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Sounds fit for the crown: classical works to usher in Coronation Day

Hannah McKay
/
Getty Images

On April 23, 1661, Charles II was crowned King of England in a ceremony of unparalleled fanfare. Presiding over the first coronation since the bloody devastation of the English Civil War, the dashing 30-year old monarch spared no expense in kicking off his reign with as much opulence as late 17th-century decorum would allow.

'The Coronation of King Charles the II in Westminster Abbey the 23 of April 1661,' etching by Wenceslaus Hollar, 1662.
Royal Collection Trust
'The Coronation of King Charles the II in Westminster Abbey the 23 of April 1661,' etching by Wenceslaus Hollar, 1662.

At the top of his party planner’s list: hiring an enormous band. The renowned diarist Samuel Pepys recalled the spectacular noise of the King processing to the throne heralded by a complement of 17 royal trumpets. He also noted his “great pleasure” at hearing 24 fiddlers bedecked in bright red uniforms, and the magnificent sound of choirs singing anthems by William Child and Henry Lawes.

In the 338 years since a man named Charles has been Britain’s sovereign, a great deal has changed about the nation’s identity and place in the world.

But when King Charles III walks down the same crowded aisle of Westminster Abbey during his ascension ceremony on Saturday, the esoteric yet magnificent tradition of coronation music will prove as strong as ever. Initial reports suggest that the soon-to-be King, a former cellist and longtime patron of the arts, has commissioned a dozen of his most musically gifted subjects to write compositions for his coronation festivities, which will include an anthem by Andrew Lloyd Webber; a march by the decorated Scottish film composer Patrick Doyle; and choral works by Paul Mealor (the first Welsh language music to be sung at a coronation), Roxanna Panufnik, and Judith Weir (currently the Master of the King’s Music).

As you catch up on Royal gossip and tend to your simmering coronation chicken, WRTI can help you get into a regal spirit with these essential works, which will be featured on the air between 8 a.m. and noon ET, on Saturday Morning Classics with Mike Bolton.

Handel: Zadok the Priest

Handel’s anthem Zadok the Priest was written for the 1727 coronation of King George II and has been performed as a prelude to the anointing portion of every coronation ceremony since. Its muted opening builds towards a resounding climax on the words “God Save the King!” — a defining pinnacle of the coronation ritual.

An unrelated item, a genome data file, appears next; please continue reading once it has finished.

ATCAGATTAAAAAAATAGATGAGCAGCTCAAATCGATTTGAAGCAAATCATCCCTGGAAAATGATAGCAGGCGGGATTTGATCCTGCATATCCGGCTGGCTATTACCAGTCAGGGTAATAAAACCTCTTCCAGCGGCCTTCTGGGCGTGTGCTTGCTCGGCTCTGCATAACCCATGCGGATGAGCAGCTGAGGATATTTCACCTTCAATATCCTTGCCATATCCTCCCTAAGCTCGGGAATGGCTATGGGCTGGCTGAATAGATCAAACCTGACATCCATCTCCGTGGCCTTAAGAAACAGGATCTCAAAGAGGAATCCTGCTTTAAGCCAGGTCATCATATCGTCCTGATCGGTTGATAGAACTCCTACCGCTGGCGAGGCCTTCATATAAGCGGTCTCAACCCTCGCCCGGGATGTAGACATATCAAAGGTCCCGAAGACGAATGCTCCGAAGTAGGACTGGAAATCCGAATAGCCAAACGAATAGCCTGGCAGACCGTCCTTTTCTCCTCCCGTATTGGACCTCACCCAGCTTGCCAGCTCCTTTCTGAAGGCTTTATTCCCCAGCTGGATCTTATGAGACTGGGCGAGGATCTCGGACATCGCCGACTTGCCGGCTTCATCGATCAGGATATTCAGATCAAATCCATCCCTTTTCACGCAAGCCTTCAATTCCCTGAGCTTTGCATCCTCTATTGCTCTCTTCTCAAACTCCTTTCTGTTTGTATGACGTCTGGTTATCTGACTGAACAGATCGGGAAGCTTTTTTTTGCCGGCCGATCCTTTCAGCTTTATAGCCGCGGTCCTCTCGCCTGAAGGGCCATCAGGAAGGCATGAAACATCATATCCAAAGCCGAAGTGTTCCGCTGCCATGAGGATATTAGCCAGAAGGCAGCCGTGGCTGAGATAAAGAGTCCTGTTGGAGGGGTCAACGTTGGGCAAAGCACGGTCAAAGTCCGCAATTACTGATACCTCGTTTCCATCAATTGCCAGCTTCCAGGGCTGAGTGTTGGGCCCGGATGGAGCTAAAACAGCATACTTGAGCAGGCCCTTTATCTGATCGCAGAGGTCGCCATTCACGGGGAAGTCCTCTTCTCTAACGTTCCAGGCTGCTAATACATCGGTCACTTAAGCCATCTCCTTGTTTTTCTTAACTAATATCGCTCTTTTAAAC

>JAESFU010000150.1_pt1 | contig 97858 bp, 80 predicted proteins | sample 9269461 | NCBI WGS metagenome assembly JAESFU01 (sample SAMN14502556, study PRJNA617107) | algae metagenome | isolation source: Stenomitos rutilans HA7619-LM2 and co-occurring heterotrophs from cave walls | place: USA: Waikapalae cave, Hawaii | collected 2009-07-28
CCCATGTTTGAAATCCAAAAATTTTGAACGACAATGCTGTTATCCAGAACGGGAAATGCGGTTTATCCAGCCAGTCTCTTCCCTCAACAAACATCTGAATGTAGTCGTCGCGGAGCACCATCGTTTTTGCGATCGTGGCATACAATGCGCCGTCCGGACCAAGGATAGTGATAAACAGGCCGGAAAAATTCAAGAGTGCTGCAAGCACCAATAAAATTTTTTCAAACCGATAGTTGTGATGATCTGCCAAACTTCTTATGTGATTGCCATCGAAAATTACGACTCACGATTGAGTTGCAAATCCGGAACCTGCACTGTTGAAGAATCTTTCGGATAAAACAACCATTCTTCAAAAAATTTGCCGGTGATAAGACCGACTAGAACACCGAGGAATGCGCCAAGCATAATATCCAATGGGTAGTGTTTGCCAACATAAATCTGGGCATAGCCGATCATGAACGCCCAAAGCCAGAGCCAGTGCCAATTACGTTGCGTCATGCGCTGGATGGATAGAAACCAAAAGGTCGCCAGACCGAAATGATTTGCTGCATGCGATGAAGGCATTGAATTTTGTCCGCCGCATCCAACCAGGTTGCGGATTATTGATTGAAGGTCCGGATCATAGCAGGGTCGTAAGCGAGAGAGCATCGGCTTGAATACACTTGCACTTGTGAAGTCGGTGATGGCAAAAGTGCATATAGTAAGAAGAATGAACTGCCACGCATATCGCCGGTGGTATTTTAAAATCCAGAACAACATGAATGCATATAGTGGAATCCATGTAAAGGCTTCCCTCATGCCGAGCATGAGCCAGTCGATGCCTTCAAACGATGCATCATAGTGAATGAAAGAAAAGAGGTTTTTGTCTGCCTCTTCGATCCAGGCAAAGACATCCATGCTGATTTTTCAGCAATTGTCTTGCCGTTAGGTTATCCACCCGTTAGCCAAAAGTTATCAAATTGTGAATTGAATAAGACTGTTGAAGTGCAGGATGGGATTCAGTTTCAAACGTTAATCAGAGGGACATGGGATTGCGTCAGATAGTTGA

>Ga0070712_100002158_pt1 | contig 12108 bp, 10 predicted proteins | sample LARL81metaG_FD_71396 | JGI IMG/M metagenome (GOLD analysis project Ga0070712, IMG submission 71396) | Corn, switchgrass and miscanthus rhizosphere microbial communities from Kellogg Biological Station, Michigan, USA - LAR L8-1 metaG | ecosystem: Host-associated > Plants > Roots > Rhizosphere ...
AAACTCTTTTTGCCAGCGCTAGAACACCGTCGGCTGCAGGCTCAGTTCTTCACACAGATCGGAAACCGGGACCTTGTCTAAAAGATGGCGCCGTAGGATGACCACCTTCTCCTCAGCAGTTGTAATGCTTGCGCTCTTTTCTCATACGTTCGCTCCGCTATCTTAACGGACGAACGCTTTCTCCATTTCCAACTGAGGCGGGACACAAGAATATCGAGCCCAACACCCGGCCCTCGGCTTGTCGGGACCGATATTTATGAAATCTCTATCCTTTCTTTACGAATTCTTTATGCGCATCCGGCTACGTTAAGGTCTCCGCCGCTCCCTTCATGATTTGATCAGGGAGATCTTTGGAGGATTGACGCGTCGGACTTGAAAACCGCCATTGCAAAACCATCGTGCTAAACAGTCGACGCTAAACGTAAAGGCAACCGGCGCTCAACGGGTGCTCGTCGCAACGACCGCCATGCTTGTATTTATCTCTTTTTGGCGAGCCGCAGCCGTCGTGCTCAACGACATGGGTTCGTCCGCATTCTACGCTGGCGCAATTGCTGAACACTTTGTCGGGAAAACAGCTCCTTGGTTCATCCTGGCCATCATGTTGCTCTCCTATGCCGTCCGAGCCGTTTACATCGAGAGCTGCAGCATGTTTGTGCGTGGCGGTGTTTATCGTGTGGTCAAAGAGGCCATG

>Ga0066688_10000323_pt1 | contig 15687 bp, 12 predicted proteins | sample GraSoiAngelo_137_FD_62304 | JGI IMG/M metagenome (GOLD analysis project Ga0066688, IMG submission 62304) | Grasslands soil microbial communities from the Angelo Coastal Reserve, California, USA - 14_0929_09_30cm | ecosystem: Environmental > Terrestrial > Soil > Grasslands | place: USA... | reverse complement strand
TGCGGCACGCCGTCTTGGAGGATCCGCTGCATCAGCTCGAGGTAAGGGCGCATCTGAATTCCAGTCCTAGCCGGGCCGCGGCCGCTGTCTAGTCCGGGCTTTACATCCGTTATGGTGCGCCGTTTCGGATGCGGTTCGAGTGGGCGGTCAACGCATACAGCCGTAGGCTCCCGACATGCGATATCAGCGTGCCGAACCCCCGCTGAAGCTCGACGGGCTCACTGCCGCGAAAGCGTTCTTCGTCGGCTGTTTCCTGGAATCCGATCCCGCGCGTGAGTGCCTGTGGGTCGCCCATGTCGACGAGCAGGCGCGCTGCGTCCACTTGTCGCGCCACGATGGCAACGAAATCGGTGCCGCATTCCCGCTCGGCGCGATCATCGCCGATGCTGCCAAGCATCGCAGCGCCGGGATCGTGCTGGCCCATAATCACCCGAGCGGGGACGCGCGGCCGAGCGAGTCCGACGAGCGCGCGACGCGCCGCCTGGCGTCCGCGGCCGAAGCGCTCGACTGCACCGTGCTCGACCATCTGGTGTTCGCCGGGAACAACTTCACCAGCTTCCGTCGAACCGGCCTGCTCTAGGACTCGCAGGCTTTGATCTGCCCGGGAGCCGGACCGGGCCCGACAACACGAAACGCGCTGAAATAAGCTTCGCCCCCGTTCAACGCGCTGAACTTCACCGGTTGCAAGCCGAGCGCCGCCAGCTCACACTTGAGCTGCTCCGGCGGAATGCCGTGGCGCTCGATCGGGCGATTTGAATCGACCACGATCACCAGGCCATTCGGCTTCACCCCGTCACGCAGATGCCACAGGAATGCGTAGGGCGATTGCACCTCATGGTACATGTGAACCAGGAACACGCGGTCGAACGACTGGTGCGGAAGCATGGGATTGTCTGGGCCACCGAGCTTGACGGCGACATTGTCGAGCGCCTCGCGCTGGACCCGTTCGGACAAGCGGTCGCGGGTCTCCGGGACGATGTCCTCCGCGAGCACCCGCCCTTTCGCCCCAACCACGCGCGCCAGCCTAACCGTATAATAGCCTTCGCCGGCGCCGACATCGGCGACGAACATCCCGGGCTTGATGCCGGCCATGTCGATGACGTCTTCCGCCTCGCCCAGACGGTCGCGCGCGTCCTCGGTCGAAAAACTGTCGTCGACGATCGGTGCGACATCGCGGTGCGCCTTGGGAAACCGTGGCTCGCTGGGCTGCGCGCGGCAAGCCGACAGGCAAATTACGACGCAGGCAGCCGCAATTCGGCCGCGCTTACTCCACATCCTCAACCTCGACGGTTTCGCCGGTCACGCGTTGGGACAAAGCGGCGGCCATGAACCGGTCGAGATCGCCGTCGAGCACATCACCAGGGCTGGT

Beethoven: 7 Variations on “God Save the King,” WoO 78

Beethoven’s adaptation of the song that would become the national anthem of the United Kingdom stemmed from his prolific relationship with Scottish music publisher George Thomson, who commissioned Beethoven to make more than 150 arrangements of folk songs from around the British Isles. Beethoven throws the full force of his improvisatory genius and virtuosic pianism into the Variations, substantiating his claim to Thomson that he wanted “to show the English what a blessing they have” with the tune.

Elgar: Coronation Ode

Before it achieved worldwide fame for its association with graduation proceedings, the central melody of Edward Elgar’s First Pomp and Circumstance March played a key role in the 1902 coronation of King Edward VII. At the King’s suggestion, Elgar retrofitted words by A.C. Benson to his sweeping, lyrical line to create “The Land of Hope and Glory,” the concluding section of his Coronation Ode that has since become a patriotic emblem.

Walton: Crown Imperial and Orb and Sceptre

Sir William Walton composed marches for the last two coronation ceremonies: Crown Imperial for the 1937 crowning of Charles’s grandfather, King George VI, and Orb and Sceptre for the 1953 coronation of his mother, Queen Elizabeth II. Both marches, molded in the form of Elgar’s Pomp and Circumstance, are scored for enormous orchestras that capture the vigor and grandeur of the coronation spectacle.

Tippett: Suite in D (for the Birthday of Prince Charles)

Charles’s birth in 1948 occasioned the BBC to commission Sir Michael Tippett to compose this charming five-movement suite, first performed on a national radio broadcast by Sir Adrian Boult and the BBC Symphony Orchestra. It begins with a brief trumpet fanfare that gives way to a lilting lullaby, spirited march, reflective hymn, and ends with a blustery final dance.

Purcell: My Heart is Inditing

One of two anthems Henry Purcell composed for the 1685 coronation of James II, My heart is inditing employs a four-part string consort, eight vocal soloists, and an eight-part choir. Onlookers were wowed by the gargantuan size of the ensemble and many wrote awestruck remarks about its magisterial sound. For his efforts, Purcell received the then-handsome sum of £34.

Enjoy celebratory music for the Coronation between 8am and noon ET on Saturday, May 6 on WRTI-FM, as part of Saturday Morning Classics with Michael Bolton.

Zev is thrilled to be WRTI’s classical program director, where he hopes to steward and grow the station’s tremendous legacy on the airwaves of Greater Philadelphia.